Black, Water or Willow Oak - Rated a 0. I would rate the worst tree to be the Black, Water or Willow Oak. This class of Oaks grow swiftly and generally matures to a three foot trunk in fifty years. They constantly shed very large limbs being very brittle. They are subject to many diseases shortening their lives and are unsuitable for cemeteries. Another tree the Weeping Willow is also prone to shed limbs and grows & dies fast so I will also rate it a 0. 
Red Oak- Rated a 4. These trees grow fast and strong but are a bit brittle and massive and have a few diseases but mature quickly and die within one to two hundred years depending on the nutrients of the surrounding soil.  
Chestnut and other types of white Oak - Rated a 6. These can grow massive and are pretty strong with many of them rotting on the stump before falling after living a long life of 200 to 300 years. They are only a problem because of the tremendous size of the limbs which may endanger anything below them.
Black Cherry is also unsuitable as it grows fast and falls easily by storms onto the stones and has a short & brutal life.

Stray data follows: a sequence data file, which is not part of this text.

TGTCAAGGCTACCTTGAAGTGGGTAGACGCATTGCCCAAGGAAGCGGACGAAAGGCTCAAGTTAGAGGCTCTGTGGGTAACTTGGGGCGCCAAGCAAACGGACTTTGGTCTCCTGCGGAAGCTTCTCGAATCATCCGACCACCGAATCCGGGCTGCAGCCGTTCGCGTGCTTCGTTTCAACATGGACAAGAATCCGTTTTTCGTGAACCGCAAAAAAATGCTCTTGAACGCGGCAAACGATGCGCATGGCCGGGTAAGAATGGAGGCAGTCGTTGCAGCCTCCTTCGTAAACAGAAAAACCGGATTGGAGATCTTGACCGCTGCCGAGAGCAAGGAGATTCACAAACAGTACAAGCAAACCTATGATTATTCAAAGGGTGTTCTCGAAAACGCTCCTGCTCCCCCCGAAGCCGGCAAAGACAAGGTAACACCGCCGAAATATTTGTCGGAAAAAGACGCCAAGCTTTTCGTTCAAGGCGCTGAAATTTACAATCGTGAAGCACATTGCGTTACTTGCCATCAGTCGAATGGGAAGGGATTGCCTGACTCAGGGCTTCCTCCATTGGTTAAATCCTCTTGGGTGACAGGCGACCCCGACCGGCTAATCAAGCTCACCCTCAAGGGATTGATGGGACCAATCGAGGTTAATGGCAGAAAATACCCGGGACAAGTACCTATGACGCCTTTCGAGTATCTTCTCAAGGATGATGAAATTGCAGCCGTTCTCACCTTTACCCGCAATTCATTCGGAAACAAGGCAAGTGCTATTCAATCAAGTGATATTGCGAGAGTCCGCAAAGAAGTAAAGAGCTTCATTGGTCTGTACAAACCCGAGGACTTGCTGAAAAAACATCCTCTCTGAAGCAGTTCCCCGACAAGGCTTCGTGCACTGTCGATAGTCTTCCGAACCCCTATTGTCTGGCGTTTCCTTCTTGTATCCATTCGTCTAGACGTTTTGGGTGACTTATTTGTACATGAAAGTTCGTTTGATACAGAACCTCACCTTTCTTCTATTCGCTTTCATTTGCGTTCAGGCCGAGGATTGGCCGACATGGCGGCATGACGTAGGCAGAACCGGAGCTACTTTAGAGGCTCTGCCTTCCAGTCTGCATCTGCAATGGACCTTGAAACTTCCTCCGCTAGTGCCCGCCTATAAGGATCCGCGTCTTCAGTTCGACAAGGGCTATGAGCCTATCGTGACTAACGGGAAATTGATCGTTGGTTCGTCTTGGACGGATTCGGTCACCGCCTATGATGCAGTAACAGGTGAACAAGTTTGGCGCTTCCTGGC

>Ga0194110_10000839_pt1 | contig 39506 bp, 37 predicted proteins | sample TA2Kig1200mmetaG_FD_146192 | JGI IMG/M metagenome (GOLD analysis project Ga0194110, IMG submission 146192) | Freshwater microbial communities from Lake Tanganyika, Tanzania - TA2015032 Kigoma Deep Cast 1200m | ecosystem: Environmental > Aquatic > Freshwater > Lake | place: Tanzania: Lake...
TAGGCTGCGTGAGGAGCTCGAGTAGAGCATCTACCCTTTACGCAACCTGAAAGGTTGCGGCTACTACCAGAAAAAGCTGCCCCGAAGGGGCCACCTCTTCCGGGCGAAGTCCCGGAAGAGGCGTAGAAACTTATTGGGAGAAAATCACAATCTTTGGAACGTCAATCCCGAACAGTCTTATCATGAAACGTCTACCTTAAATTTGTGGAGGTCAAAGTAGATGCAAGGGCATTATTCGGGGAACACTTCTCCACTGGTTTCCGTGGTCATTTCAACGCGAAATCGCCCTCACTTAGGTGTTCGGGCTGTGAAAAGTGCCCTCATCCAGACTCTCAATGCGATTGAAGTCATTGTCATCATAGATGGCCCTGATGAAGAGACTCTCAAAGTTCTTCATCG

Bowdak - Rated a 10 and a 4. The old common Bowdak is about the ugliest tree of them all but it is like the Red Cedar in that it hardly ever sheds limbs to fall on the stones. It is ugly because it grows in a gnarled manner hardly ever straight and with many dead lower branches with small thorns on them which never fall away. This is the tree the American Indians used to make their bows and is strong and hard as a rock. It will reduce a chain saw to mush if you are so brave as to try to cut one. I think if it were planted and nurtured so it would grow strait. It then could become an enhanced addition to any cemetery due to its deep canopy, strength. Down side is the ugly green fruit that is shed in the late summer is there and will attract Opossums in large numbers.
American Holly - Rated an 8 This is another of my favorite trees in cemeteries because it can live a long life and grow massive in size and provide a great year round cover for the stones without falling on them.